- The U.S. on Monday placed Fujian Jinhua Integrated Circuit Company on its "Entity List," which prohibits the company from purchasing American parts due to national security concerns.
- In this case, the national security concerns relate to intellectual property theft. The New York Times reports the listing is the latest U.S. move to more strictly regulate business with China.
- Earlier this month, the U.S. Treasury Department outlined new ways to limit foreign investment in China. China reportedly asks U.S. companies to hand over technology rights in exchange for market access, a practice the U.S. objects to and is trying to counter.
The conflagration around China tariffs is overshadowing the issue of the theft or misuse of intellectual property (IP). Technology companies selling into China might tacitly ignore the ramifications of IP issues in exchange for sales revenue, but this long-term problem is becoming a battlefront on the U.S. trade war with China.
While most feel that the tariff issues with China will ultimately be successfully negotiated, the theft of IP by China or other countries will remain a critical issue. As it should.
We read about high profile intellectual property theft issues and are aghast, but at the same time ignore the day to day devaluation of our company’s IP through its casual handling and lack of understanding of its importance.
Sure, our prints and other documentation might have a clause in the title block claiming confidentiality but I’ll bet that most buyers, or suppliers, have never read it. The boilerplate on our purchase orders and contracts also have an IP clause that one needs a magnifying glass to read. I’ve heard too many buyers and sellers refer to those clauses as ‘food for the lawyers’.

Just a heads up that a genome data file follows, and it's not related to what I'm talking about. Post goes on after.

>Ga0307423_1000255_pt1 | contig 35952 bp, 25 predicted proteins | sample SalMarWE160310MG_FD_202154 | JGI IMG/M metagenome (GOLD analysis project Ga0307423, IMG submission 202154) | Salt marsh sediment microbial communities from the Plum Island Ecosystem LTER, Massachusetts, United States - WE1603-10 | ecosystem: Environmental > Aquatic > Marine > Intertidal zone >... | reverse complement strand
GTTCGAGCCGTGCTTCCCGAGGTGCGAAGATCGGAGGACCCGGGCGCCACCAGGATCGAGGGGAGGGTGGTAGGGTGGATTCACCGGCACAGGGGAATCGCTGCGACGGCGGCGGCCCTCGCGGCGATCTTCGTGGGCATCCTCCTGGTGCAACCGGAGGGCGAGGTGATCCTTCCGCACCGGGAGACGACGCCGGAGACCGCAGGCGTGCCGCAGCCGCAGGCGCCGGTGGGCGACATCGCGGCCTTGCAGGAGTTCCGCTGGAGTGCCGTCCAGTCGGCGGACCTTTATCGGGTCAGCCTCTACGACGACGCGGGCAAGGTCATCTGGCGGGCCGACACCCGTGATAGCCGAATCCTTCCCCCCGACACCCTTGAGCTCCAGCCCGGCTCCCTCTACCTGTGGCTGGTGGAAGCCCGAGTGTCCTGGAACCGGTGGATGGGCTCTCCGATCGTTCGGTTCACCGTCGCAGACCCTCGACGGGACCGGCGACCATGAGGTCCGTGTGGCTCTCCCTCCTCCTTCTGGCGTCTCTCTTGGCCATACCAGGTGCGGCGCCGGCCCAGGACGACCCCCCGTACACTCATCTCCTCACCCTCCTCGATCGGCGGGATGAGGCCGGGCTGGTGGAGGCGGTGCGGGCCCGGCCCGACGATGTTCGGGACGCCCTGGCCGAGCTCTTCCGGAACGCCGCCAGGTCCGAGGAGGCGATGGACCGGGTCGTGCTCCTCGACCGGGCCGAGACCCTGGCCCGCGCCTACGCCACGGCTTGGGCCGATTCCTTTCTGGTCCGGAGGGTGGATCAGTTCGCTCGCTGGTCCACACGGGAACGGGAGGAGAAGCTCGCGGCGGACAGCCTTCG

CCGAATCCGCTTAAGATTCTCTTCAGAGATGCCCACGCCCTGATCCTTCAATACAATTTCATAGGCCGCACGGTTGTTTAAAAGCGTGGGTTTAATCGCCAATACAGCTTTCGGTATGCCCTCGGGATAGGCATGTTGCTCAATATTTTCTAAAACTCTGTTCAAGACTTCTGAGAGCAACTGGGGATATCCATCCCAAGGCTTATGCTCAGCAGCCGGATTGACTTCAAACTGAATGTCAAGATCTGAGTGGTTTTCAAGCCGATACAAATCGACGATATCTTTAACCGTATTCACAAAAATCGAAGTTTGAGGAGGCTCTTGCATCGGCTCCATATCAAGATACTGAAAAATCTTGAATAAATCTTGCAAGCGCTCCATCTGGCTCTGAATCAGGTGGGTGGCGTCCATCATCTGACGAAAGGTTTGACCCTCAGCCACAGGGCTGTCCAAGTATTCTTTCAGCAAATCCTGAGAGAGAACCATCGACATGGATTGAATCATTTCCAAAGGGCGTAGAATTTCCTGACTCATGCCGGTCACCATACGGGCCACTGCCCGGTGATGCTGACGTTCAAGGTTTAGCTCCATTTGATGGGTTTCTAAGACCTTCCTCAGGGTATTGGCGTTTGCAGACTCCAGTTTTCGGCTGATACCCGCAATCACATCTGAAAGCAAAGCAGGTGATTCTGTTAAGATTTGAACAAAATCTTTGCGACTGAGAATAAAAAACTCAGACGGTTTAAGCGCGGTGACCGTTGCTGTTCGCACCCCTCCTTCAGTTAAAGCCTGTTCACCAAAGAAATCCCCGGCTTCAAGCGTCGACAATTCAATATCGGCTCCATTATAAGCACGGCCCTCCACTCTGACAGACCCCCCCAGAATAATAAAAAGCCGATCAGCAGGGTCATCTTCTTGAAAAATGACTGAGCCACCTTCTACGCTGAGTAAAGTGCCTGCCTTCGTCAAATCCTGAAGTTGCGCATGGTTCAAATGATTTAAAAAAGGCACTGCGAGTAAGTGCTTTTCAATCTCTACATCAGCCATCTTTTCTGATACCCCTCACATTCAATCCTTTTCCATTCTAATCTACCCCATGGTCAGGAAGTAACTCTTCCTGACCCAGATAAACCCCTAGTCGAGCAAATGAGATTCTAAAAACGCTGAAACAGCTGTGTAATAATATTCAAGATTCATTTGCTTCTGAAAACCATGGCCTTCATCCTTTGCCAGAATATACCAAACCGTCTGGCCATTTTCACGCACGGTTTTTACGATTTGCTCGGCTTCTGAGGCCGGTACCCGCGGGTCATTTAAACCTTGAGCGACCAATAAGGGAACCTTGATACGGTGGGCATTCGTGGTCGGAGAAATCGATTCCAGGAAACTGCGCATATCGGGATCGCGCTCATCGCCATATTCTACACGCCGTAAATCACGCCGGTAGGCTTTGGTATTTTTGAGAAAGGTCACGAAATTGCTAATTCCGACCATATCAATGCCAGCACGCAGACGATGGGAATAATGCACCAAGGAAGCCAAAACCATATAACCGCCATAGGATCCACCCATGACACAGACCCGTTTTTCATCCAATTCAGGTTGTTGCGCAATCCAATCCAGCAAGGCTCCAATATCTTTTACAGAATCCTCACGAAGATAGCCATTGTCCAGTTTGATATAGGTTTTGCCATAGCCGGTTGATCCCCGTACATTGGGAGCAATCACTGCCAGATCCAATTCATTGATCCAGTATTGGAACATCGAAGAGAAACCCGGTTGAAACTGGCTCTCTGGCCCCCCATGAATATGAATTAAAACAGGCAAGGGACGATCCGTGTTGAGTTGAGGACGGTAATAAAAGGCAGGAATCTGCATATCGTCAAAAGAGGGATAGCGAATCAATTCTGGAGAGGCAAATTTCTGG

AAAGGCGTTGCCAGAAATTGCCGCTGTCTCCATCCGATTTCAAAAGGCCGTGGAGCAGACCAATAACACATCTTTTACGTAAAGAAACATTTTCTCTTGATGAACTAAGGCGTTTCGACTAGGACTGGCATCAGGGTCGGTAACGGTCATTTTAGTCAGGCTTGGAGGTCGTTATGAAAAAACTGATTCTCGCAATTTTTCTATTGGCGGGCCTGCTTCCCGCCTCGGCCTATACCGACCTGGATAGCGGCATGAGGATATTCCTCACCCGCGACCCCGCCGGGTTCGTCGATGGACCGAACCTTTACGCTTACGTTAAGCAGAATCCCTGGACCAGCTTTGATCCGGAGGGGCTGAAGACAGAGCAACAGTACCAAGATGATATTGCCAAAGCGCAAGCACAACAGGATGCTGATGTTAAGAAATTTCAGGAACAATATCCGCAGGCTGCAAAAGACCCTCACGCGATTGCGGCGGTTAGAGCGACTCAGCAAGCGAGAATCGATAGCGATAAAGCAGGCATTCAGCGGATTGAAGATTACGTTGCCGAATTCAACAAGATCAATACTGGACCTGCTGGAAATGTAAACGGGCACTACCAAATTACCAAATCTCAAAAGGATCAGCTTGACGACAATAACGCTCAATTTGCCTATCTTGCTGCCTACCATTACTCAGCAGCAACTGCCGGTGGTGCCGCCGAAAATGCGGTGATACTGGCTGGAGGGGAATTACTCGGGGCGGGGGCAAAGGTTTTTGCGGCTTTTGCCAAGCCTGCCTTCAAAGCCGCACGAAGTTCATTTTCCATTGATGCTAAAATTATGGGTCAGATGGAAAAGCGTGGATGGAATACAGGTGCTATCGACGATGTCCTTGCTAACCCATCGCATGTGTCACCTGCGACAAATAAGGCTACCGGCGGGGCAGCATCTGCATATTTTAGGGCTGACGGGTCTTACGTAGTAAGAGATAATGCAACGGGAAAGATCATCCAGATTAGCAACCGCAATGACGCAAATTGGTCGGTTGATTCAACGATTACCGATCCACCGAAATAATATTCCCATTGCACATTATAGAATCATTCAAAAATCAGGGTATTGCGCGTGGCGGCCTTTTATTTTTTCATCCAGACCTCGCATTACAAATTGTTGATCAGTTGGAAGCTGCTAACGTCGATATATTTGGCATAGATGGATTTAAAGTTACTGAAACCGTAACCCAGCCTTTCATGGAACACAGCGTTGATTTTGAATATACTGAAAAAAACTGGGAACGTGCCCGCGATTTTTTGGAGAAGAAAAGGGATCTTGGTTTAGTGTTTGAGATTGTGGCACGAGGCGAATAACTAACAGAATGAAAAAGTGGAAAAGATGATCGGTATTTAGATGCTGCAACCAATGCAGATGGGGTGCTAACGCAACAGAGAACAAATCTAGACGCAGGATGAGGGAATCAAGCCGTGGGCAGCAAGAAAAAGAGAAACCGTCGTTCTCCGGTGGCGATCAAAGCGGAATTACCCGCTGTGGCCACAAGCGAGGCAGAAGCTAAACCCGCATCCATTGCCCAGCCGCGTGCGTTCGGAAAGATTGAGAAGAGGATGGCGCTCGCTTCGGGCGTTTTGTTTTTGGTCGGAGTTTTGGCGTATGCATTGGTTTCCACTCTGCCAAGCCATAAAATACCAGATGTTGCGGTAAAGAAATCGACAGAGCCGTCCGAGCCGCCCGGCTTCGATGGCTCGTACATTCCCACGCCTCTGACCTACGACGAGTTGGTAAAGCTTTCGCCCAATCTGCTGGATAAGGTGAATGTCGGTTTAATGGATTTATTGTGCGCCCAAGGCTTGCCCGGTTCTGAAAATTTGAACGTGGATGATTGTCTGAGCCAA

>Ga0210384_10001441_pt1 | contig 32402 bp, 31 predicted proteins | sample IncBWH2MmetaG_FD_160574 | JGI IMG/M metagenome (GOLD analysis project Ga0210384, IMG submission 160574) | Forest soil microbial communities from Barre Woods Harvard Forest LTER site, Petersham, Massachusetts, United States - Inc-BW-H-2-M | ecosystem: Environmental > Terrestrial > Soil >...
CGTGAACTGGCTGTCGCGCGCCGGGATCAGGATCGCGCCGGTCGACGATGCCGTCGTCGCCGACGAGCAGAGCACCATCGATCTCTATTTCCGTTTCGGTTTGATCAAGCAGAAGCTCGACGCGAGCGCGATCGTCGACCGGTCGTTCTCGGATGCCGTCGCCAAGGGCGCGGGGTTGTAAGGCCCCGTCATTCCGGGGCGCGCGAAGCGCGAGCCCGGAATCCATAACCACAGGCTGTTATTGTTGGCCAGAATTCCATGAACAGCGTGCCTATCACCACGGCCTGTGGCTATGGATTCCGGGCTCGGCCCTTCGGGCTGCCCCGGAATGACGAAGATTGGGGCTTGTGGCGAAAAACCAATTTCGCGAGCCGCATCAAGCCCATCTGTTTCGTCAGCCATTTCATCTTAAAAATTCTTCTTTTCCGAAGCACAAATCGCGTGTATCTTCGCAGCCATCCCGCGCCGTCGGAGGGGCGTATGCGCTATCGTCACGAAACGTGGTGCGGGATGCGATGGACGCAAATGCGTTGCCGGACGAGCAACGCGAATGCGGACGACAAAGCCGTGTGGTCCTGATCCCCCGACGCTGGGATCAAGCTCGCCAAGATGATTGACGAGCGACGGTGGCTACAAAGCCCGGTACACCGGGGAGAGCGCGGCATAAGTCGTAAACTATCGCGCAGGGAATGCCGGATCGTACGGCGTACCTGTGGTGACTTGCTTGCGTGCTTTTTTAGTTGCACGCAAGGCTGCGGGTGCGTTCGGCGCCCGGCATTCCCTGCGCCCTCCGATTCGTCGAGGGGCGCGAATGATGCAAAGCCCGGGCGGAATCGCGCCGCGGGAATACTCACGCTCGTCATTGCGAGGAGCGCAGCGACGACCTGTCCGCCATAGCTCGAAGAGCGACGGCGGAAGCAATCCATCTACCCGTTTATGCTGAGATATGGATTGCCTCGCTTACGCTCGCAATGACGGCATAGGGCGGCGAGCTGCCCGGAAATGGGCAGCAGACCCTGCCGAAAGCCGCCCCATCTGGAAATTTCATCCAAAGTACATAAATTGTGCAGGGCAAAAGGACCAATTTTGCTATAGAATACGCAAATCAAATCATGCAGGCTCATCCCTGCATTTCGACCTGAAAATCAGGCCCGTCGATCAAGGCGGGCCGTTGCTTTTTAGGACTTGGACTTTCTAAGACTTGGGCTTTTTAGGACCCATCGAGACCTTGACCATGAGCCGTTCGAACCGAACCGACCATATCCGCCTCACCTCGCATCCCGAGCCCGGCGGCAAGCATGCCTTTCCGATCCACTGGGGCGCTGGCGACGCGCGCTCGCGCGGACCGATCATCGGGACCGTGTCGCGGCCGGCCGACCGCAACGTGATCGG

We tacitly trust our tier-one suppliers to protect our IP, and by extension, their critical suppliers as well. But what about the other players in the extended supply chain? In our search for lower costs and faster deliveries, there might be members of the extended global supply chain with less regard for IP protection.
In the speed of light, our prints and specifications rocket around the world for essentially everyone to see, bad actors included.
Supply chain managers can at least offer a first level of protection by making sure that all suppliers sign a confidentiality agreement. Extend that protocol to critical tier-two suppliers as well. I am not naïve enough to think that a signed CDA will stop the spread of IP theft, but it will offer some legal protection for your company and set the tone with your suppliers that you treat IP carefully. And that you expect the same from them